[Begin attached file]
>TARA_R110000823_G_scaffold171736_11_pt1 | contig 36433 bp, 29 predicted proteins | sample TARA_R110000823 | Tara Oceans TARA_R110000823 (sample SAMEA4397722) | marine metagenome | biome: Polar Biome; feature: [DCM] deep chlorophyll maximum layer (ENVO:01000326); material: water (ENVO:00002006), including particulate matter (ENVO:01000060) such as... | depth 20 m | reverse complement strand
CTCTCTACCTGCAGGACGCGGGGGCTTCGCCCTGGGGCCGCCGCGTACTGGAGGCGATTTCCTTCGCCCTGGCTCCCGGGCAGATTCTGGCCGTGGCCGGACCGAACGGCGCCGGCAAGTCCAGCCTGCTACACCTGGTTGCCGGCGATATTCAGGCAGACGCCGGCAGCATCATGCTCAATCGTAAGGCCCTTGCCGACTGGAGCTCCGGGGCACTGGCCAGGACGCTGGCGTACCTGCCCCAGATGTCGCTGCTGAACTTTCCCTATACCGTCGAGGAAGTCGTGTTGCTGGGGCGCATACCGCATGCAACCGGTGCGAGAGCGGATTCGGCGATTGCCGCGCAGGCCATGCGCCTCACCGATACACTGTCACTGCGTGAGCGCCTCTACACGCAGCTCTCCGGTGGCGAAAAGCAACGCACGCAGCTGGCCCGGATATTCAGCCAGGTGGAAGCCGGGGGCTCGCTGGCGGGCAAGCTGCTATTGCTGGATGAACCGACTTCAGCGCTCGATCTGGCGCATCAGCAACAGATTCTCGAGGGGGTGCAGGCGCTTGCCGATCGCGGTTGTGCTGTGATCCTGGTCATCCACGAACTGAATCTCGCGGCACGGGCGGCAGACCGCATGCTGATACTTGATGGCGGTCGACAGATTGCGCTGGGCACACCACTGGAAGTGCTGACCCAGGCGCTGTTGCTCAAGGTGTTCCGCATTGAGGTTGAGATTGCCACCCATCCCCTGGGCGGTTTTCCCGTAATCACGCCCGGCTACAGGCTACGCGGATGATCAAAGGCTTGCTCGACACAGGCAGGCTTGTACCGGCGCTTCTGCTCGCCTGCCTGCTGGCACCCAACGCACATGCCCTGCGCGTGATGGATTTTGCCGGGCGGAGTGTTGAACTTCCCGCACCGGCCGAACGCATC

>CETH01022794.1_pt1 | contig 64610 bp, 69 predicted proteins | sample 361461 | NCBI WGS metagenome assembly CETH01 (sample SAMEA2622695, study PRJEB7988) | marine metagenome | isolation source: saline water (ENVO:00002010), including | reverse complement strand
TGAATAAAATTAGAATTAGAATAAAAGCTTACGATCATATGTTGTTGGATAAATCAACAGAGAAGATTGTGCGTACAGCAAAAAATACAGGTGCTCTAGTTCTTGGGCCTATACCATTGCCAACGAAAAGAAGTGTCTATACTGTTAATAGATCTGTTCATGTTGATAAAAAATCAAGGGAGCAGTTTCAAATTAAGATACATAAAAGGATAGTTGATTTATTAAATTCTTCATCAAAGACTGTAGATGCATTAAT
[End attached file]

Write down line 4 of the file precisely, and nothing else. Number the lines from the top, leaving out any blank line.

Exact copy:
TGAATAAAATTAGAATTAGAATAAAAGCTTACGATCATATGTTGTTGGATAAATCAACAGAGAAGATTGTGCGTACAGCAAAAAATACAGGTGCTCTAGTTCTTGGGCCTATACCATTGCCAACGAAAAGAAGTGTCTATACTGTTAATAGATCTGTTCATGTTGATAAAAAATCAAGGGAGCAGTTTCAAATTAAGATACATAAAAGGATAGTTGATTTATTAAATTCTTCATCAAAGACTGTAGATGCATTAAT